Frustrated by budget impasse, Schwarzenegger stumbles into firestorm
Just after California’s new Republican governor, Arnold Schwarzenegger, in the midst of stalled budget negotiations, hurled his “girlie man” jibe at the state’s Democrats, his mouth twisted into an odd worried sort of smile, and his head went back like a barroom pugilist’s. If a chin can swagger, his did: Did they get it? Did I go too far? Bring it on!
The governor’s audience at the Ontario Mills Shopping Mall did get something. Some cheered and hooted, the TV soundtrack revealed.
“Go get ‘em Arnie!”
Did he go too far?
“Mr. Schwarzenegger has crashed on the shoals of the notorious budgeting process in this state,” concluded New York Times scribe John Broder.
“If we’re measuring the actions of politicians on the macho-meter, the governor’s opponents have showed more guts than he has,” opined the normally Republican-friendly Los Angeles Times.
And as the ripples of Schwarzenegger’s comment spread from the Orange County Southern California shopping mall where he made it last week, Schwarzenegger got the most attention he has since he ousted Democrat Gray Davis last October.
The world press started to pay attention again.
“I think Arnie is finally exploring his feminine side—with bitchy remarks and back-biting,” said a pair of New Zealand cartoon characters, betraying their own stereotypical ideas of womanhood.
But back in Sacramento, the state’s capital, the Democrats seized on the remark, and chucked it back at him, in the hope that Schwarzenegger’s momentary weakness will let them have their way with the budget.
Famously liberal State Senate Pres. John Burton stood in front of the microphones a few days later and bristled back. Asked if he would swallow his pride and restart the budget negotiations, Burton growled, “Why would I possibly call him? What, are you people nuts? ‘Hi, this is the scumbag, girlie boy, how you doin’? Give my best to the kids. Did you get anything good for Maria over at Mills?’”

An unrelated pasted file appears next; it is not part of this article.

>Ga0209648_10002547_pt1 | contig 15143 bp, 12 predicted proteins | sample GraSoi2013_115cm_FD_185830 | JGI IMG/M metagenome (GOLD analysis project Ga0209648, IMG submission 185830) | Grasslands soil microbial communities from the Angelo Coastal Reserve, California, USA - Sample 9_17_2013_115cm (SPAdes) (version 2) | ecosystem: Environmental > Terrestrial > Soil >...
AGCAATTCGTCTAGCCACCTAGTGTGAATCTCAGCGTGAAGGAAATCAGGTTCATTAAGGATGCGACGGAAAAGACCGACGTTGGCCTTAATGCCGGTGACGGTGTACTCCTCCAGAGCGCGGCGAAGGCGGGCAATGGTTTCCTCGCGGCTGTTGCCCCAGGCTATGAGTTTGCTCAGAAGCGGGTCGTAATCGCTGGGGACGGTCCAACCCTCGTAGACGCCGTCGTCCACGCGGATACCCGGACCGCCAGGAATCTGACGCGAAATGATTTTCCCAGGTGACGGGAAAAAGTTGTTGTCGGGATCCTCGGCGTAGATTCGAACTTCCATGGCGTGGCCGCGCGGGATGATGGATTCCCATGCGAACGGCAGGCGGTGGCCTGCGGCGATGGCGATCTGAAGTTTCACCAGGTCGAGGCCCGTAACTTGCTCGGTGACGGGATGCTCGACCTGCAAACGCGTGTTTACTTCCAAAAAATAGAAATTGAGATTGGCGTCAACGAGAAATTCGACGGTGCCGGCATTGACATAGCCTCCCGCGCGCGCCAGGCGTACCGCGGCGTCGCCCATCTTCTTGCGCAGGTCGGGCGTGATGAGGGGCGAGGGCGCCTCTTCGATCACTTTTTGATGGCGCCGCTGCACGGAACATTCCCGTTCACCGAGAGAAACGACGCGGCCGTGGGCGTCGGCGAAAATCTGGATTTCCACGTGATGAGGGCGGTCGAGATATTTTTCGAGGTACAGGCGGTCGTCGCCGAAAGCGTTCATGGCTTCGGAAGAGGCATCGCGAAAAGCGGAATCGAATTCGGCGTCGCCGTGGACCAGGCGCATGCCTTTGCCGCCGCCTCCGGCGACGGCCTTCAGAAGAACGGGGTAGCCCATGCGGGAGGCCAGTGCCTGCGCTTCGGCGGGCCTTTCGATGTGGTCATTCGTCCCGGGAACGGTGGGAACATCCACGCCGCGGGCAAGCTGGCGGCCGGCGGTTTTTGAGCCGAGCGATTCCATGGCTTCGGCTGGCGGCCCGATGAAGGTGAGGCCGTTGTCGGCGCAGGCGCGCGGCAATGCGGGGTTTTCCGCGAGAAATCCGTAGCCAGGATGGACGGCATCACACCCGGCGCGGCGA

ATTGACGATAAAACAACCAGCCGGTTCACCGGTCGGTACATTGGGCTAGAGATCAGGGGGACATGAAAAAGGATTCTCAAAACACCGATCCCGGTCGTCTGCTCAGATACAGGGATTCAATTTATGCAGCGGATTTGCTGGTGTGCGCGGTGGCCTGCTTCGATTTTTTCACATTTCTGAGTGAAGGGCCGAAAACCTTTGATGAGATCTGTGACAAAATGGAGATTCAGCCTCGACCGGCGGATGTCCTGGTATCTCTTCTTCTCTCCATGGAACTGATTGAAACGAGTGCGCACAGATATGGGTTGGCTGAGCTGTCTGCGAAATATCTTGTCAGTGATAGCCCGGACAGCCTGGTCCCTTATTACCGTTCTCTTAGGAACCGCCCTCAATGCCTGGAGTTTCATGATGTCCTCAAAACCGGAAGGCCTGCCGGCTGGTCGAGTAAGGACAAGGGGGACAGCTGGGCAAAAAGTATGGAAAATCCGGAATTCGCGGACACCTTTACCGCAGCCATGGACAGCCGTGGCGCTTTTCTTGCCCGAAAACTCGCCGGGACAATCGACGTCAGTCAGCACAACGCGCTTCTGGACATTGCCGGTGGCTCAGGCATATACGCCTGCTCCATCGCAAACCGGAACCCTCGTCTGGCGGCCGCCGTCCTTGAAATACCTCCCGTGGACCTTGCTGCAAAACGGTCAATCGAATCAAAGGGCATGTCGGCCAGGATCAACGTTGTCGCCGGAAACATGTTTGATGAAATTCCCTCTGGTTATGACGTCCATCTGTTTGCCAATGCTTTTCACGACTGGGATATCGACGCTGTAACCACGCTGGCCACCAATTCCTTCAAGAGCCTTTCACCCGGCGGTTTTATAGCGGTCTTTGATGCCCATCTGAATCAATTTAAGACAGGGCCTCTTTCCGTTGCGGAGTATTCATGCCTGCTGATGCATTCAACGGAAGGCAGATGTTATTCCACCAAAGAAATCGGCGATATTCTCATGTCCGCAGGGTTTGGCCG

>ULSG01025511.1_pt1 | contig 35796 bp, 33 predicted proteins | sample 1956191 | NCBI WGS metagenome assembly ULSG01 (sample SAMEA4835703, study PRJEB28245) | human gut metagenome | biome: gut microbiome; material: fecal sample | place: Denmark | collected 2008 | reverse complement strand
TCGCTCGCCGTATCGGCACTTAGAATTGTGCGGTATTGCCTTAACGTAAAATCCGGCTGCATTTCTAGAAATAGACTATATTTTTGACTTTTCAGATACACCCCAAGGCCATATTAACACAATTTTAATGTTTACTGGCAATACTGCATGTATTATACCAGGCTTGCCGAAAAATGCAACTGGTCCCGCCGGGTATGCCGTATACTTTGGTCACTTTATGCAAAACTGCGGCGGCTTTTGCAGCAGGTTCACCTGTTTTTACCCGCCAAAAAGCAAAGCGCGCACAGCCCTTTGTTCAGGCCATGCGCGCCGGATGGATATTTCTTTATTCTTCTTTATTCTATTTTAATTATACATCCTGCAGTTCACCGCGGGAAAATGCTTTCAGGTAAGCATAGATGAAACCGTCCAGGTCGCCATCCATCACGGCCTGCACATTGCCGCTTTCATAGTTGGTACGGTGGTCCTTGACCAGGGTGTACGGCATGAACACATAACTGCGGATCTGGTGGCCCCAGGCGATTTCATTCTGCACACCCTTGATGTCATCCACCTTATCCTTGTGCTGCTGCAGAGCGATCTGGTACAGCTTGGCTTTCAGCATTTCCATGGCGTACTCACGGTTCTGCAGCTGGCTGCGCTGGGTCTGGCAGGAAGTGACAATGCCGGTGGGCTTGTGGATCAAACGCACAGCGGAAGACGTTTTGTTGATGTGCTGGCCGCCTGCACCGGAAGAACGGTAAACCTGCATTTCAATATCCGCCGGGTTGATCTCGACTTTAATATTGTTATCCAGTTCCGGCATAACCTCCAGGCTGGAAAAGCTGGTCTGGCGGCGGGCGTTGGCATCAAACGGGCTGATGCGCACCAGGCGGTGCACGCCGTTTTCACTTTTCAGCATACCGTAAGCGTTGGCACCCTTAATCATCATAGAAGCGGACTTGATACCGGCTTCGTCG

“Why in God’s name would I call him?” Burton continued. “I’m not that much of a girlie man.”
So now both sides, including Burton who introduced the state’s first gay marriage bill in 1992 (it went nowhere), have signed on to the idea that macho equals good. Femininity in men is bad. When push comes to shove, Schwarzenneger calls someone a girlie man.
Both sides do, actually.
“He was joking,” said Margita Thompson, one of the governor’s press secretaries. “He was trying to use it to get a point across… that the legislators are wimps, and that they need to stand up to the special interests, and to do what’s in the best interests of the state.”
But in the days since the remark, Democrats have been quick to make sure that everyone knows Schwarzenegger is beholden to special interests of his own—specifically the baton-wielding, politically powerful prison guard’s union with whom he just signed a favorable contract. The agreement is so good to the guards that a federal district judge is now threatening to take over the state’s scandal-plagued prison system. The judge says the union, and their sweetheart contract, protected in good times and bad by both Democratic and Republican governors, is at the root of most of the problems.